Russia's push to boost sales of homegrown products while imports are hit by sanctions will be economically damaging if past experience is any guide, the former head of the World Trade Organization, Pascal Lamy, said Wednesday.
Lamy, speaking at the Reuters Russia Investment Summit, said that in the short term domestic producers could benefit but in the long run consumers are likely to lose out because prices for products will be higher.
Trade between Russia and Western countries is restricted by sanctions imposed by both sides over the conflict in Ukraine, which has dragged relations to their lowest level since the Cold War.
Russia's government has made a big push for "import substitution" — encouraging domestic firms to switch focus to replacing imports that, because of sanctions, are no longer available on the Russian market.
"In most of the cases I have known import substitution policies have failed," said Lamy, who was director general of the WTO for two terms from 2005 until 2013. "They degrade the efficiency of their economy."
"It'll work in terms of increasing local production. But that is not the fundamental point. The fundamental point is whether the consumer has value for his or her money," he said at the Summit, held at the Reuters office in Moscow.
Prices Vs. Patriotism
A surge in patriotism in Russia triggered by the conflict in Ukraine might go some way to mitigating consumers' dissatisfaction over higher prices, Lamy said, but he questioned how long that would last.
Russia has challenged the Western sanctions imposed on it over Ukraine, while questions have also been raised about whether Russian counter-sanctions, banning imports of many Western foodstuffs, are in accordance with WTO rules.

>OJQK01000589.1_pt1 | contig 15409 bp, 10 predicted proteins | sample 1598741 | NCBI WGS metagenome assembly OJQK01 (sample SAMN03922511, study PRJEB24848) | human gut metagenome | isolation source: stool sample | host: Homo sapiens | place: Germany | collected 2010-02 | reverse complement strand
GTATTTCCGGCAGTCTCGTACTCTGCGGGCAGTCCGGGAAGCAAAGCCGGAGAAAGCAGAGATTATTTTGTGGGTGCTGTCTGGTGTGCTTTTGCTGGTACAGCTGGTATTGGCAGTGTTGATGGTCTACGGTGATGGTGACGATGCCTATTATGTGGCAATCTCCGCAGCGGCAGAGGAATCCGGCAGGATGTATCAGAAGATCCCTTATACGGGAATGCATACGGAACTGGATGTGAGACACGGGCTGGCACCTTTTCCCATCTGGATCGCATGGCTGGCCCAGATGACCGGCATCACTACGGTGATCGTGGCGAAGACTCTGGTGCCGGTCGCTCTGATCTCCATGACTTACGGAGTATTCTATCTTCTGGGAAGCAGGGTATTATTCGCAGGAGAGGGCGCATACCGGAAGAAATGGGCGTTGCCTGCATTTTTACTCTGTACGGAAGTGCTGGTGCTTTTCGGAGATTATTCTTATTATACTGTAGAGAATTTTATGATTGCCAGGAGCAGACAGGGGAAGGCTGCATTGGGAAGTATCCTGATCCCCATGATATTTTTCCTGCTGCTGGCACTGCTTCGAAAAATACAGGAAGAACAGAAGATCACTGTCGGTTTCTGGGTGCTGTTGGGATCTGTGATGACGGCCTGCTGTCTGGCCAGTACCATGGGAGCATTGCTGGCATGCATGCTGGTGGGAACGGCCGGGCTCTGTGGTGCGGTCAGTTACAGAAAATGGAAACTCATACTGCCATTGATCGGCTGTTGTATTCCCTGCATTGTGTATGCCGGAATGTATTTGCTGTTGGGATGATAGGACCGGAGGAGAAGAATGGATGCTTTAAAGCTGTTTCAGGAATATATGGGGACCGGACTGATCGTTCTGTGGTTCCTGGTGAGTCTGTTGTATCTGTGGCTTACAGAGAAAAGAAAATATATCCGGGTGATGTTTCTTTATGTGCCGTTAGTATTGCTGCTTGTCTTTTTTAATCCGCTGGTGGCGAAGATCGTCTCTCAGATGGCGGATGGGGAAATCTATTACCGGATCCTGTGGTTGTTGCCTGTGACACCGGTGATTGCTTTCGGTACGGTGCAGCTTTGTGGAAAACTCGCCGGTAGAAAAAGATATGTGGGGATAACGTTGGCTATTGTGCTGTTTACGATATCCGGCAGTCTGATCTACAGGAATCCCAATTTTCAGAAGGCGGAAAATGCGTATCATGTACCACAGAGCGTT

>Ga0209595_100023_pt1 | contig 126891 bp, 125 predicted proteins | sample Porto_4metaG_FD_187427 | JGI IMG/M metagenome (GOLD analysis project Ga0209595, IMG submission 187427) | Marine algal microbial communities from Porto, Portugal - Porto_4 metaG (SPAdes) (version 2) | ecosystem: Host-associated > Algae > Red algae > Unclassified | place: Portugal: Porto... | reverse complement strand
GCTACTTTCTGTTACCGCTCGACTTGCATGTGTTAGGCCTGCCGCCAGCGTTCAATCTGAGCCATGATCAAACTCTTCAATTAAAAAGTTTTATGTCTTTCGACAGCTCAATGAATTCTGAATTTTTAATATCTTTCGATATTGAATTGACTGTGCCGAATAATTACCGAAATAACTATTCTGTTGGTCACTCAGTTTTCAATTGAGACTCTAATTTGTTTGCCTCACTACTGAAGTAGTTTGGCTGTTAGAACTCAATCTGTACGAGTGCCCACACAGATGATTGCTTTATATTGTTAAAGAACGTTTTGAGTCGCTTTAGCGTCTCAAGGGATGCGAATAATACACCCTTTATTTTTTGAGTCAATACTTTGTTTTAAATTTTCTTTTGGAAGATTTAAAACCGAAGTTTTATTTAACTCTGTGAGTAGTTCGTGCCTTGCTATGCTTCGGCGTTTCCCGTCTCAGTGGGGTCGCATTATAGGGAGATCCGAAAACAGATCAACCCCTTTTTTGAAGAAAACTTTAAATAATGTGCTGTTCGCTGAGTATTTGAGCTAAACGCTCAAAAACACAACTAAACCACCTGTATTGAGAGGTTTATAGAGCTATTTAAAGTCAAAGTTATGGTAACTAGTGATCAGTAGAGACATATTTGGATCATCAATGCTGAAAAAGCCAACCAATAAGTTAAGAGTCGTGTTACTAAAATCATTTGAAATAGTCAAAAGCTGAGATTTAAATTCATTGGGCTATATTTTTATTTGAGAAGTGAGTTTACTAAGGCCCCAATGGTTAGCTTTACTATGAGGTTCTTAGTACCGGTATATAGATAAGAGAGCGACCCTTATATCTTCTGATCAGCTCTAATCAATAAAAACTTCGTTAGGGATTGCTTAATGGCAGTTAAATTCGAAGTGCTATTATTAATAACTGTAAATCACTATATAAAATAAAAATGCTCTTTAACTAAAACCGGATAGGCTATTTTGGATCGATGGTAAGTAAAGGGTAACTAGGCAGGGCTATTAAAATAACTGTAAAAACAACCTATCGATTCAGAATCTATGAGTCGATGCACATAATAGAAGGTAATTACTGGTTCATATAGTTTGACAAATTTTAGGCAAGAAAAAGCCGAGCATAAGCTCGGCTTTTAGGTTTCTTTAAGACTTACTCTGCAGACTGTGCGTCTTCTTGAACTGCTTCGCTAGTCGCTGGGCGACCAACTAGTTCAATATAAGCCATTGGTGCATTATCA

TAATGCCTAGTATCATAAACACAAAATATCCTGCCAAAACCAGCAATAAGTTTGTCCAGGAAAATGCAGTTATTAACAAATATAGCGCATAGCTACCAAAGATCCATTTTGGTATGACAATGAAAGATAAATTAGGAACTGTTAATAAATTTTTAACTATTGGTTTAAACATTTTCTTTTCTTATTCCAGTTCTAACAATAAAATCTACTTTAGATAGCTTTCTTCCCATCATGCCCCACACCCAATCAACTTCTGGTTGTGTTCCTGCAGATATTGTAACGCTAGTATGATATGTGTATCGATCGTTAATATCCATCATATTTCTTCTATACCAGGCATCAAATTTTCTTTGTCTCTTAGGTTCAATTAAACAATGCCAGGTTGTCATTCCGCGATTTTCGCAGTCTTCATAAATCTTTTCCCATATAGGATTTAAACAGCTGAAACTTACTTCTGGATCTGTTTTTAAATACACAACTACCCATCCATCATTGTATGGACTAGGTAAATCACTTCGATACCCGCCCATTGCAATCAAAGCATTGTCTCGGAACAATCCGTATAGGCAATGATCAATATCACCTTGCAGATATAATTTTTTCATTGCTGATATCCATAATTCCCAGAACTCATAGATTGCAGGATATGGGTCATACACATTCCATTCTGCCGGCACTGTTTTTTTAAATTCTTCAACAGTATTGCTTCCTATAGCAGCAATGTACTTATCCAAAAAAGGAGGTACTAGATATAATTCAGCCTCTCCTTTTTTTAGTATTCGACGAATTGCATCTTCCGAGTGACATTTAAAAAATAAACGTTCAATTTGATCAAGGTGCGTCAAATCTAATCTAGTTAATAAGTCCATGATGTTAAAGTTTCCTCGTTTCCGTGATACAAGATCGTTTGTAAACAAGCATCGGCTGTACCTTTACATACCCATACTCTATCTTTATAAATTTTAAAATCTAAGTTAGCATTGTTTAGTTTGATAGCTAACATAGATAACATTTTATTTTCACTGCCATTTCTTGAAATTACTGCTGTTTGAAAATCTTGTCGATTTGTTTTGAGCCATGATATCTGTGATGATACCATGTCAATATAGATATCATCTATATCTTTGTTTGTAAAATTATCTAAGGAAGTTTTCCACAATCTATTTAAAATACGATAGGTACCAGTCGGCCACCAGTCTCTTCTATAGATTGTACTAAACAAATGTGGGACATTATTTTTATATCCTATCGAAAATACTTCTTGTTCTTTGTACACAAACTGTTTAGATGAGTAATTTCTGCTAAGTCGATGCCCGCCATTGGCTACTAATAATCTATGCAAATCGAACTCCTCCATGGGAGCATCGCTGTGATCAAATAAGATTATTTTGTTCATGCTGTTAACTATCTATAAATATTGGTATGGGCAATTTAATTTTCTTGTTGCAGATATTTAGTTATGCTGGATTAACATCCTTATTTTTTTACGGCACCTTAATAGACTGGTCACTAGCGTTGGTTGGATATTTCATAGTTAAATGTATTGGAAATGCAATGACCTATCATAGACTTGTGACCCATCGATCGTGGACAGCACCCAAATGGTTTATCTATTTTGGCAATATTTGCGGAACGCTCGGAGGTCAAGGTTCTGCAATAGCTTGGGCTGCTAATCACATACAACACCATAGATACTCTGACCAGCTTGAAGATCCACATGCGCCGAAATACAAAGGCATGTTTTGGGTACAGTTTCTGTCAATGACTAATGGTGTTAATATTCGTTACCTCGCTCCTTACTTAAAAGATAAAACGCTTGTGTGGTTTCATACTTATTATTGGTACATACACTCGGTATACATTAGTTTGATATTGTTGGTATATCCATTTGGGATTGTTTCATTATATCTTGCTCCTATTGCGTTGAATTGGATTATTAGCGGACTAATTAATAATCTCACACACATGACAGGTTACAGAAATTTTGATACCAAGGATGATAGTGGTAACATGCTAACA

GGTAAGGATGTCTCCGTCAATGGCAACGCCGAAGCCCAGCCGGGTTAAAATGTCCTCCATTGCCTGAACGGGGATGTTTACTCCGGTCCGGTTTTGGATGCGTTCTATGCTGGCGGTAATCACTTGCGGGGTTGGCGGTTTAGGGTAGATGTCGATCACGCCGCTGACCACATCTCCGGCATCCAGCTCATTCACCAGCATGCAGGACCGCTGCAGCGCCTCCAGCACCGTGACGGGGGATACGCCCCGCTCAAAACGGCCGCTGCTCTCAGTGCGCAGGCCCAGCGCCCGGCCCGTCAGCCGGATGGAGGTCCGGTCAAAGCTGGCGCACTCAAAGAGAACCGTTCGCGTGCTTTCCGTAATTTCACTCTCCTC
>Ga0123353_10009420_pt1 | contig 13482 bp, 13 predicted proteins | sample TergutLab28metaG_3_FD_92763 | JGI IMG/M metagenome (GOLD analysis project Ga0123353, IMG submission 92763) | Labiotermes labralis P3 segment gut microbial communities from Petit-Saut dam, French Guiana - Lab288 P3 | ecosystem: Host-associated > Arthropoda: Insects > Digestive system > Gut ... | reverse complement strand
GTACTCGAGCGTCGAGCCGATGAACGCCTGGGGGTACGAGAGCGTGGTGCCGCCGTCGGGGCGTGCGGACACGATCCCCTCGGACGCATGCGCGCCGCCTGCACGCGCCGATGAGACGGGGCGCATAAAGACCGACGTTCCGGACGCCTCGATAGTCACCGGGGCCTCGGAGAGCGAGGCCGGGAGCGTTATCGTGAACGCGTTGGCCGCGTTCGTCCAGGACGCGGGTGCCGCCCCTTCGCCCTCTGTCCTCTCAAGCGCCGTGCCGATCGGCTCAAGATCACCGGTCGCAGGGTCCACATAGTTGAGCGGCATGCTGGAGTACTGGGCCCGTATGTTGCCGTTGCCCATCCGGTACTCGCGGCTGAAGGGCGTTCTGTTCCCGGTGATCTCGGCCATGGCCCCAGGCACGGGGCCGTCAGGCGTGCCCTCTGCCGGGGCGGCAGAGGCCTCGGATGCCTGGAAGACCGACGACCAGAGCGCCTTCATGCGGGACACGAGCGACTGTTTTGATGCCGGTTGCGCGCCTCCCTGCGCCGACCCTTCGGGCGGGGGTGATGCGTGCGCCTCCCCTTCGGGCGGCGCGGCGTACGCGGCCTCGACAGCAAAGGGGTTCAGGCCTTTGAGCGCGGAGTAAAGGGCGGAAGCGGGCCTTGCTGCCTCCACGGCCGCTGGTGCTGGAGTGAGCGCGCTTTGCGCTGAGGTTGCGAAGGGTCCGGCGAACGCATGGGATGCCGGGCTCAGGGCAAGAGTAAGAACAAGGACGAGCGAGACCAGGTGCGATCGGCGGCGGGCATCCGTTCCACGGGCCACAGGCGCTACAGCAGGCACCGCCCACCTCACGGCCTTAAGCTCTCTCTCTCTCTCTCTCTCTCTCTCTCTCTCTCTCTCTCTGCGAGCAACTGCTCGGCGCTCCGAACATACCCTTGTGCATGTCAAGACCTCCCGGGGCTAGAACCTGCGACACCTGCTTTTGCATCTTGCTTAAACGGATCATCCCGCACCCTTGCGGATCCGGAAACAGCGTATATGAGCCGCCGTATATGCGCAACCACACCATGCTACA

Lamy declined to comment on what would be the outcome of the different sets of litigation over sanctions.
But he said that Western sanctions, which focused on travel bans, financial services and weapons, had been carefully calibrated so as not to breach international disciplines on trade.
Russia's counter-measures, meanwhile, were trade sanctions. He said WTO rules say such sanctions are not allowed, except on grounds of national security.
"The Russian sanctions are import bans. They are selective, they target some countries and not others, which in WTO terms is discrimination," he said.
Lamy was head of the WTO when Russia entered the organization in 2012 after years of negotiations.
Since joining, Russia has been embroiled in multiple trade disputes with fellow members. The EU accuses Russia of restrictive practices to protect its carmakers, and of putting what it calls excessive import duties on paper and palm oil.
Lamy though said that such disputes were a normal part of WTO membership and Russia was no more problematic than some other new members had been.
"I think it was the right thing to do," he said on the decision to admit Russia to the WTO. "It's good for Russia, good for the WTO."